NEWPORT NEWS, Va. (WAVY) - Jenny Hatch, a high-functioning 28-year-old woman with Down Syndrome could lose her court-appointed attorney which could end in her picking where she wants to live.
WAVY.com spoke with Jenny last month. She was passionate about living with Jim Talbert and Kelly Morris after she had a falling out with her mother, Julia Ross and stepfather, Richard Ross.
The two took Jenny to court to determine who her guardian would be and Jenny was placed in the hands of Jewish Family Service.
The court proceedings are ultimately about where Jenny lives, said Jenny's attorney Robert Brown.
"If the Ross [family] wanted to let Jenny live with Jim and Kelly, then we would not be here in court today," Brown said. "That is what this is all about."
The case could be a big turning point on a state level. The Commonwealth of Virginia has been sued by the Department of Justice for not properly integrating adults with mental challenges in communities, but rather placing them in group homes.
"We are the temporary guardian and service the court and that's all I can say," Greg Pomije, lawyer for Jewish Family Service said outside court Wednesday.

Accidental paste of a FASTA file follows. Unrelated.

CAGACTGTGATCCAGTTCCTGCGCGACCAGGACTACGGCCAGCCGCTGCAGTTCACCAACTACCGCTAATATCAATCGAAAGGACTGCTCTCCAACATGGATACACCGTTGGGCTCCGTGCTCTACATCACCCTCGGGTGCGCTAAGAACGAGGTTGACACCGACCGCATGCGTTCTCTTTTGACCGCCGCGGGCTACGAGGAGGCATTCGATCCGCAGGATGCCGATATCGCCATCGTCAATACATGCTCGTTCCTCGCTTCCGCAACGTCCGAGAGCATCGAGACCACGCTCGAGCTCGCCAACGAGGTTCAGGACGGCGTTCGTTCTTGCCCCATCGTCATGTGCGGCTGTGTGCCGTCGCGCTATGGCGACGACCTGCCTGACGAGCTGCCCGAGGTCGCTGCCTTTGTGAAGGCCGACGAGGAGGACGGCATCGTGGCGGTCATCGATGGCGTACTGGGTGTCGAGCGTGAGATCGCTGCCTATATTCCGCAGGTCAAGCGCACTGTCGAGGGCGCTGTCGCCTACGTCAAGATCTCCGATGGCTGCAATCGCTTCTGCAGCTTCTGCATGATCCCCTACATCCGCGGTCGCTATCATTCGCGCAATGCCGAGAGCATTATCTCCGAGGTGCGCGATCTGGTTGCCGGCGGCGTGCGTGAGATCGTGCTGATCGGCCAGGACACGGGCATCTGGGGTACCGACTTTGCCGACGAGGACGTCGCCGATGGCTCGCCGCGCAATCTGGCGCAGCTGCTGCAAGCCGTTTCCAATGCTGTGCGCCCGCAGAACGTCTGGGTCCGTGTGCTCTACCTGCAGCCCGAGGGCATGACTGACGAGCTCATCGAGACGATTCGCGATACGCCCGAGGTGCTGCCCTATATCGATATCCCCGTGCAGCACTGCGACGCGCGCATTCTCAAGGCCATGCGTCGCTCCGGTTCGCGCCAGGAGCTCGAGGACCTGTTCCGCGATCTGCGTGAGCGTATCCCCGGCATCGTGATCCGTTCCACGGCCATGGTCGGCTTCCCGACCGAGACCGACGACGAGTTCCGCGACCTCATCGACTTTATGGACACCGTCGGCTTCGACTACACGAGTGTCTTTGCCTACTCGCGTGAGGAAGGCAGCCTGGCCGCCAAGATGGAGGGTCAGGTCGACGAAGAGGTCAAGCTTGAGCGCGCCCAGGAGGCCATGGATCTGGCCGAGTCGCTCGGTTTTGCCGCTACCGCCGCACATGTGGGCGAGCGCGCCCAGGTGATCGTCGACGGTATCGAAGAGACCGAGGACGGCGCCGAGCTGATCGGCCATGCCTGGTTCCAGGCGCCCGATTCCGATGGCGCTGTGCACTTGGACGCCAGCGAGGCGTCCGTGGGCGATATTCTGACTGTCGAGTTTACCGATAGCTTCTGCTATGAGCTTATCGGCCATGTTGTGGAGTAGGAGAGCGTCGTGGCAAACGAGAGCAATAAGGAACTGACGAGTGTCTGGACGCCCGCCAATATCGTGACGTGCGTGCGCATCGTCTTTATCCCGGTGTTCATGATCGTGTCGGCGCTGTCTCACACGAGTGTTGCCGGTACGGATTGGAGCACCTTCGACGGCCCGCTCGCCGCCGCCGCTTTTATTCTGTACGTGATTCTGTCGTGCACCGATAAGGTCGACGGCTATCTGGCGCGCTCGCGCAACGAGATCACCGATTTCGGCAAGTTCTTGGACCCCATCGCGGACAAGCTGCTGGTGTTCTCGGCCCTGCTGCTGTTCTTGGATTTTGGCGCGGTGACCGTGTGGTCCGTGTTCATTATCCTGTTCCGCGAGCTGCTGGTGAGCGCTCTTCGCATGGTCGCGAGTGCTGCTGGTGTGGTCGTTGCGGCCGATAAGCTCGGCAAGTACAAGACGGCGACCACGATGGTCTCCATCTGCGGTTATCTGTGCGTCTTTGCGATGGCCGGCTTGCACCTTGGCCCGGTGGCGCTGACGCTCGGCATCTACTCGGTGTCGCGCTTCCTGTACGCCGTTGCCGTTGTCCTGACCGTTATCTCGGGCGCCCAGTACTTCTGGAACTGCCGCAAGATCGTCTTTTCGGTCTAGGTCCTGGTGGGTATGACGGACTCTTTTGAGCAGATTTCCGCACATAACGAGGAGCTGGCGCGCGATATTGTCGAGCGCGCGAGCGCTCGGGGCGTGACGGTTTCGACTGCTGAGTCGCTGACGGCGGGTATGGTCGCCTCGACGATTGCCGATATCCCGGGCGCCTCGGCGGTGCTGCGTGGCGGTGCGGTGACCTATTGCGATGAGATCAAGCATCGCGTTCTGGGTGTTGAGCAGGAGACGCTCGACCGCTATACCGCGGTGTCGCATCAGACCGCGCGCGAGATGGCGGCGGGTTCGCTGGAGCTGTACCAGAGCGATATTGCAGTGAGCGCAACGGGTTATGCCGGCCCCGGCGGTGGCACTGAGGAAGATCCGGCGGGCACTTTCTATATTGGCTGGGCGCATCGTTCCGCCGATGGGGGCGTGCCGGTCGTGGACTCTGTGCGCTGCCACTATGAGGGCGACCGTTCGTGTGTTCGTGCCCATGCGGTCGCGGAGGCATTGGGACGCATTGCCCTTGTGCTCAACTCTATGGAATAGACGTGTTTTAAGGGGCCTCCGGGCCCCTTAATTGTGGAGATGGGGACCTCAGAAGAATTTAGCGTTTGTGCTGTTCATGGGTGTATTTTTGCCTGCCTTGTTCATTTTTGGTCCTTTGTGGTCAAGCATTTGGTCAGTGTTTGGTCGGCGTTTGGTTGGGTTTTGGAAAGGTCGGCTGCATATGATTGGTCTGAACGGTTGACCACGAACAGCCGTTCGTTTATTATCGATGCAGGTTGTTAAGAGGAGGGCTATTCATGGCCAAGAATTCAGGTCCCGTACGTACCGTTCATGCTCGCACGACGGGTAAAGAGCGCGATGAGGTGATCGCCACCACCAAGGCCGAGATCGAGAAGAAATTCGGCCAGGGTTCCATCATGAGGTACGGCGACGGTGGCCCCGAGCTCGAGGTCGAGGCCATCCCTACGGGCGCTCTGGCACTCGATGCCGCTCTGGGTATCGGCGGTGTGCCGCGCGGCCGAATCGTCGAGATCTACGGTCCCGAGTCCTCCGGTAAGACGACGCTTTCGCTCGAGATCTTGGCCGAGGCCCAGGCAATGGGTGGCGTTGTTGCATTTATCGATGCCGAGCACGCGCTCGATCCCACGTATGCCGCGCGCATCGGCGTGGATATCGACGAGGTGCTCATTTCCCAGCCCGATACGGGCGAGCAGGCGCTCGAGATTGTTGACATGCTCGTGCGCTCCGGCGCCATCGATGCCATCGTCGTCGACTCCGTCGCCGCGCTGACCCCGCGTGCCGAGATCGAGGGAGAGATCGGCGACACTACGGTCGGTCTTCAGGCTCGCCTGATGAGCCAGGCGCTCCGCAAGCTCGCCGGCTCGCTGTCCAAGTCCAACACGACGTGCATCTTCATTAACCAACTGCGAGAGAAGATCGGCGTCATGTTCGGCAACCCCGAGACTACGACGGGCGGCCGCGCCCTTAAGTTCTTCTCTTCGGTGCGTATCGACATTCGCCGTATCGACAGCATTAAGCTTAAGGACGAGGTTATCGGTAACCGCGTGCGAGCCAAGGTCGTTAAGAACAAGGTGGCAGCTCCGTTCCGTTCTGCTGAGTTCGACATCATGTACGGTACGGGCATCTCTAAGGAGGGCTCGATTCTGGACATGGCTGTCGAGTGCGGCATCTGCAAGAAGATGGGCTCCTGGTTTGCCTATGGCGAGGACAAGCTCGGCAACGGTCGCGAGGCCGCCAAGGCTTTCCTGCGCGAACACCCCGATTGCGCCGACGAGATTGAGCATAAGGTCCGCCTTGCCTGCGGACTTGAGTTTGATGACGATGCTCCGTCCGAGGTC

That day in court, Pomije filed a motion for Jewish Family Service to withdraw from Jenny's case. He didn't offer that when WAVY.com questioned him and had no comment during a phone call later that day.
Jenny worked in Jim and Kelly's thrift store and was fully integrated in the community. Jim and Kelly took her in after her mother abandoned her when she was struck by a car while riding her bike.
WAVY.com tracked down Jenny's mother Wednesday, who refused comment, but added Jenny is "a gem."
Brown has also asked to be removed from the case. He hopes to be replaced with an attorney from the Virginia Office for Protection and Advocacy of Adults. VOPA could offer an attorney with an expert background in this kind of case.
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